READY OR NOT & The Bloody Remains Of The Final Girl Trope

When Grace Le Domas (Samara Weaving) steps onto screen in Ready or Not, she resembles the quintessential Final Girl of the ‘70s and ‘80s. She is thin, well-dressed – in white, no less! – and gorgeous.

She is, in other words, the type of girl you’d happily bring home to your family. Or, if you’re Alex Le Domas (Mark O’Brien), the kind of girl you’d very begrudgingly bring home to your family. Your psychopathic, tradition-toting family.

The Le Domas’ seems like your average upper-class white household. But beneath the veneer of the family’s self-made gaming empire, there lingers a dark curse. That curse necessitates the indulgence of a game night any time a new person marries into the family. Game night can be harmless and recreational (an evening of checkers, maybe), or it can be an incredibly deadly match of hide and seek. The price of losing that particular game is steeper than some wounded pride.

For Grace, “game night” involves a body count – one that she, the newlywed and player of honor, does not belong to. Her husband, though, and his entire privilege-laden family? Yeah. They’re dead.

Ready or Not, here (she!) comes

Unlike the body counts of most horror movies, the fallen in Ready or Not are not intended to inspire sympathy from the audience (barring, perhaps, the penitent Daniel Le Domas (Adam Brody), who acts as a counterpoint for the rest of the Le Domas’). The victims are not hapless teenagers taking an unexpected cross-country roadtrip. They are murderous one-percenters disguising their bloodlust with a convenient family myth.

By the end of the film’s hour-and-a-half runtime, even Alex, the most apparently regretful Le Domas of them all, has lost pity for his new wife Grace and her unfortunate role in his family’s tradition. He seems to not only succumb to his family’s killer ways, but to revel in them. That transformation is pivotal to the film as well as Grace’s mental state. Throughout the film, Grace condemns the Le Domas’ and the privilege they embody. By the end of her night from hell, her husband belongs in that category of condemned. And when he literally explodes right before her eyes, Grace does not flinch. She smiles.

READY OR NOT & The Bloody Remains Of The Final Girl Trope
Ready or Not (2019) – source: Searchlight Pictures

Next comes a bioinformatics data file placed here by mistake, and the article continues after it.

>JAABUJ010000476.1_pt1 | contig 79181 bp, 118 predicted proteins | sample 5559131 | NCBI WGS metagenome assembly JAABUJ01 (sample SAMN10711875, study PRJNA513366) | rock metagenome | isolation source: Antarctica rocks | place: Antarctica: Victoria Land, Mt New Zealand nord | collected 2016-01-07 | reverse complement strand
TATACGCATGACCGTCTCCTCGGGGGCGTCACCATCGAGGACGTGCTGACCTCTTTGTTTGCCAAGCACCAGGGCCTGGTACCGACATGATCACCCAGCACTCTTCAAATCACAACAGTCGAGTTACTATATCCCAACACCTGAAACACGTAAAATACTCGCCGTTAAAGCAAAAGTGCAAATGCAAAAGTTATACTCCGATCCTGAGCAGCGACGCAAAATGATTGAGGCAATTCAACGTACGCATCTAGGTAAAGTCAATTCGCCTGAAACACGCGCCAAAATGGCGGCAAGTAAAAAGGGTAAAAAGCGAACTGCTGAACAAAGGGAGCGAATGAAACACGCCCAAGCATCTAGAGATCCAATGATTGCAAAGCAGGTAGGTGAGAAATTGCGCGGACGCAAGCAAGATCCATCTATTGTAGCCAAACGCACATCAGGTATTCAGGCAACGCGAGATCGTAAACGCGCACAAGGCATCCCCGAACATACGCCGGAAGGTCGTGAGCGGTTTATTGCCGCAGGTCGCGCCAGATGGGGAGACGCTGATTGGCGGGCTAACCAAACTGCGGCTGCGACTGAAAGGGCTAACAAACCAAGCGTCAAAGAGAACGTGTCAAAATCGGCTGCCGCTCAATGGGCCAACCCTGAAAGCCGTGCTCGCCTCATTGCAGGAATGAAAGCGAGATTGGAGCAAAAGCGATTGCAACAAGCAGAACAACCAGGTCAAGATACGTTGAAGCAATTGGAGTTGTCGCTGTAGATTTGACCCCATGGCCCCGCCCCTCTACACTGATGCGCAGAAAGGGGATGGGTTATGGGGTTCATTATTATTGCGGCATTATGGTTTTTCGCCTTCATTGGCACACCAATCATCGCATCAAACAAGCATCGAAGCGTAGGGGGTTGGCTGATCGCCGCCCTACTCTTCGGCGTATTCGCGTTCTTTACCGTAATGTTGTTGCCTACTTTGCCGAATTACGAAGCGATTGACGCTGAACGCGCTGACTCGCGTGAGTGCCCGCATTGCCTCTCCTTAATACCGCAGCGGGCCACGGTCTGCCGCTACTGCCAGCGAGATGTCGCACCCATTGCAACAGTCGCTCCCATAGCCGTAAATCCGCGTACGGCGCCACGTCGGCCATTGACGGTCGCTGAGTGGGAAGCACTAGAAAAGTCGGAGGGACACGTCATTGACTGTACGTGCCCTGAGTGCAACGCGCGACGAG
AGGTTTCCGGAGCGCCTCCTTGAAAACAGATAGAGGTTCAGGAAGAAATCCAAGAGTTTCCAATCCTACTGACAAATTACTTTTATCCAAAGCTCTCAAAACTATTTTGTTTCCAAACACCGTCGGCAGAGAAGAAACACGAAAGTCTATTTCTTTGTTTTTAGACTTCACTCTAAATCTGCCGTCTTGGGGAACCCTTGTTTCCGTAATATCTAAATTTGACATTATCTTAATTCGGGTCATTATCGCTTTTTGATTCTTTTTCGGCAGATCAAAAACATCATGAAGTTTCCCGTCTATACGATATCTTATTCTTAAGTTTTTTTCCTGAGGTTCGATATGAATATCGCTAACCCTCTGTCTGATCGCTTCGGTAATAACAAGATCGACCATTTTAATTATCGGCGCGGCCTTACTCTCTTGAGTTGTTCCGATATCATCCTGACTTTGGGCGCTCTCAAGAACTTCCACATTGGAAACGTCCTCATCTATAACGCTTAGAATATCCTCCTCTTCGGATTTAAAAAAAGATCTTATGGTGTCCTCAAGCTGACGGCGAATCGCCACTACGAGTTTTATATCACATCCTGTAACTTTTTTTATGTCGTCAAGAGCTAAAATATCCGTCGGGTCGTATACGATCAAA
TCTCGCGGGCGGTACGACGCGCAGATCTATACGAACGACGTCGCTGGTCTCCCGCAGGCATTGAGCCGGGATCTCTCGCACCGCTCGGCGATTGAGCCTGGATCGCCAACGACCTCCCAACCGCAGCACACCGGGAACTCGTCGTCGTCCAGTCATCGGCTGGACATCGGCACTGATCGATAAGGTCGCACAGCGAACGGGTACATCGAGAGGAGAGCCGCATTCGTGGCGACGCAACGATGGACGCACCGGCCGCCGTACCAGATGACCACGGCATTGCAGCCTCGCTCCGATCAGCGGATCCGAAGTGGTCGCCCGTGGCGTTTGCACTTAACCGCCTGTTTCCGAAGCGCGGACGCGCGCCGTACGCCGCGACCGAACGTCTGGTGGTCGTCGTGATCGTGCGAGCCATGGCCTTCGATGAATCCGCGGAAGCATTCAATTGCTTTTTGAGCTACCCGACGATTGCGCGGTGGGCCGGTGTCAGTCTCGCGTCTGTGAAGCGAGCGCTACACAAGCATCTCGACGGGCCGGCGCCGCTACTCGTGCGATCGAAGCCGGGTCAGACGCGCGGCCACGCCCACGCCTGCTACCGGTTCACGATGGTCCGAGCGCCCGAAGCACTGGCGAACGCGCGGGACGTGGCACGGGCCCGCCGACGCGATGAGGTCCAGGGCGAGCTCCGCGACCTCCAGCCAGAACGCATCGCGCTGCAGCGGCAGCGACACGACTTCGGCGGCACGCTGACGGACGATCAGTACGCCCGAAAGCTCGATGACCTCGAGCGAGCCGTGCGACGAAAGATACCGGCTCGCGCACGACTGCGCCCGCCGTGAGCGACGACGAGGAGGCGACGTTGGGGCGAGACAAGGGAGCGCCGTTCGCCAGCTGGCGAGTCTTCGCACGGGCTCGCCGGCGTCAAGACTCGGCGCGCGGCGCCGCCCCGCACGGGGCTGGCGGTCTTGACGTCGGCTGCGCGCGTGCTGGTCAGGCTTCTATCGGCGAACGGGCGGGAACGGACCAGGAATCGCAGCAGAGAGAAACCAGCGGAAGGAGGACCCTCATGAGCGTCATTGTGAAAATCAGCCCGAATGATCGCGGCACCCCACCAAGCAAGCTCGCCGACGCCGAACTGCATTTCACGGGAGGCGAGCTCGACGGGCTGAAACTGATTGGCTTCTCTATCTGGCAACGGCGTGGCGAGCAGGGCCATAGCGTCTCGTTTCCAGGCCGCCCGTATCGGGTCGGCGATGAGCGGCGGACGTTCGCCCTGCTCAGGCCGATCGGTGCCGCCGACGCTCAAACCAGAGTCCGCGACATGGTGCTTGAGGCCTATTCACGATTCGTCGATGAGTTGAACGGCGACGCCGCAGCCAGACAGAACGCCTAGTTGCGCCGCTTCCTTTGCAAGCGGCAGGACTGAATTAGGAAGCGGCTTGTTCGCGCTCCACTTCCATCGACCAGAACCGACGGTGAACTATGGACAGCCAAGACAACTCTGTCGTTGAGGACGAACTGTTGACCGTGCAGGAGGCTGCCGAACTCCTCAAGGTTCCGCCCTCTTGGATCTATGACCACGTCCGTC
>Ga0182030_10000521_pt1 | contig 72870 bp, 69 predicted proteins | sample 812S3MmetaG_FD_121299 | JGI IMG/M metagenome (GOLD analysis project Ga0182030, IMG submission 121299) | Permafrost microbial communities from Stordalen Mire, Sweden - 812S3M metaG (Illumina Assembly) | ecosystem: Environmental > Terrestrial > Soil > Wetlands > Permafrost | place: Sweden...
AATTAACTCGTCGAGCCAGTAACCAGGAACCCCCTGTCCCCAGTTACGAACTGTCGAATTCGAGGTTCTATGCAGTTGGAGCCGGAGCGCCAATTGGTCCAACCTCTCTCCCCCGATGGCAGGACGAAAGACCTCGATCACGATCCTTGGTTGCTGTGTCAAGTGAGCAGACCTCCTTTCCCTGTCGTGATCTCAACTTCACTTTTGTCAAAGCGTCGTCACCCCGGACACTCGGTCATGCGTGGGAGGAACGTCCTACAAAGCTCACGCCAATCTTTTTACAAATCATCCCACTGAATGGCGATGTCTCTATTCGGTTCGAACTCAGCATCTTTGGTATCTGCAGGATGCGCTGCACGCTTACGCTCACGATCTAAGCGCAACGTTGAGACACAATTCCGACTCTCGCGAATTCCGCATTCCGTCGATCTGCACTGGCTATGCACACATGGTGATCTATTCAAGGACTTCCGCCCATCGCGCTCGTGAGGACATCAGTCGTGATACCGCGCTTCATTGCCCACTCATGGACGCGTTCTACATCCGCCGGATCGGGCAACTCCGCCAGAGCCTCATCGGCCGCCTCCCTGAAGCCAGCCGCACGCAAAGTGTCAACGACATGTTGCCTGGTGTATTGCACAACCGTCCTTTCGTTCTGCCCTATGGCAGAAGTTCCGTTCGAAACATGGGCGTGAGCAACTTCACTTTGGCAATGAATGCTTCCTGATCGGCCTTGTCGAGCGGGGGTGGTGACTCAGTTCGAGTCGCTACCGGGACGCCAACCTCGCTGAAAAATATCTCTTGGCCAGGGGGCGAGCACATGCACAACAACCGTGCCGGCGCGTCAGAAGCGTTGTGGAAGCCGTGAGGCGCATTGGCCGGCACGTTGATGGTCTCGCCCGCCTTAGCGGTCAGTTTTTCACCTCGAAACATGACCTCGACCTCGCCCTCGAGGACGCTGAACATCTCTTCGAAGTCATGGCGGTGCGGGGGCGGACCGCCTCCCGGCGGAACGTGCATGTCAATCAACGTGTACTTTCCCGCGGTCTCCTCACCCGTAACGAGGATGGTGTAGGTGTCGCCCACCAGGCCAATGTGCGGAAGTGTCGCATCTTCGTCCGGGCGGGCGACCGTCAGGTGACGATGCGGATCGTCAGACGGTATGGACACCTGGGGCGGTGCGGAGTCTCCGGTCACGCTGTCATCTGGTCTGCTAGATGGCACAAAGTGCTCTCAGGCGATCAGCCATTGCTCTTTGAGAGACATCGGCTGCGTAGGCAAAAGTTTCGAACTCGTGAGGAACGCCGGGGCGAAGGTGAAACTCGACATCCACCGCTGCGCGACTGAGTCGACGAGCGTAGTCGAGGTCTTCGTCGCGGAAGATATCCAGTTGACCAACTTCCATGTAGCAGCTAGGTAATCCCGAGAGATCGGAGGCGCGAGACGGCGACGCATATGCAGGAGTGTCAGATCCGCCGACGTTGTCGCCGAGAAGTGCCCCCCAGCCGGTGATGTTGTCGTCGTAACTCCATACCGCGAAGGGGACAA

This is because Grace, too, has shifted. Her heart has hardened to the game played around her. She has dropped the guise of the victim – which, let’s be honest, she has every right to be – and has become the hunter. It’s refreshing. The audience can find pleasure in payback as Grace gains her footing and fights back. (It doesn’t hurt that Samara Weaving is phenomenal in this. Those primal screams!) We can cheer as she trudges away from the Le Domas house come morning, blood-soaked and disillusioned. She may be scarred, but she’s alive, and she has earned her place in the exalted realm of final girls.

But Grace, a picture-perfect final girl on the outside, differs dramatically from horror’s most famous scream queens in several important ways. She is not the quiet, bookish type, constantly running from her attacker (à la Laurie Strode (Jamie Lee Curtis) in Halloween (1978), or maybe Sally Hardesty (Marilyn Burns) of Texas Chain Saw Massacre infamy), nor is she the penitent virgin. She is snarky and crass. And when the guns come out, she takes no time to contemplate the moral quandary of killing for self-defense.

READY OR NOT & The Bloody Remains Of The Final Girl Trope
Ready or Not (2019) – source: Searchlight Pictures

When Grace sees herself in the mirror midway through the film – wearing her torn, bloodied wedding dress, shotgun in hand – she says what Ready or Not really wants its audience to be thinking. “Jesus.” Much like horror is wont, Ready or Not is remarkably in-your-face about the plot’s wild progression – or, disintegration, rather. But the magic of what this film represents for women in horror, and the final girl trope in general, goes far beyond showy displays like these. It’s in the unsaid that Grace Le Domas’ character represents the strides horror has made.

Grace is fighting back, yes, and she gets dirty. Even more remarkable, though, is the fact that this final girl has not watched, terrified, as her fellow victims and friends die off one-by-one; She has either killed them herself or laughed in glee as they explode right in front of her. She is the quintessential blood-soaked final girl, but that blood does not belong to her friends; it is the blood of her enemies.

Where it all began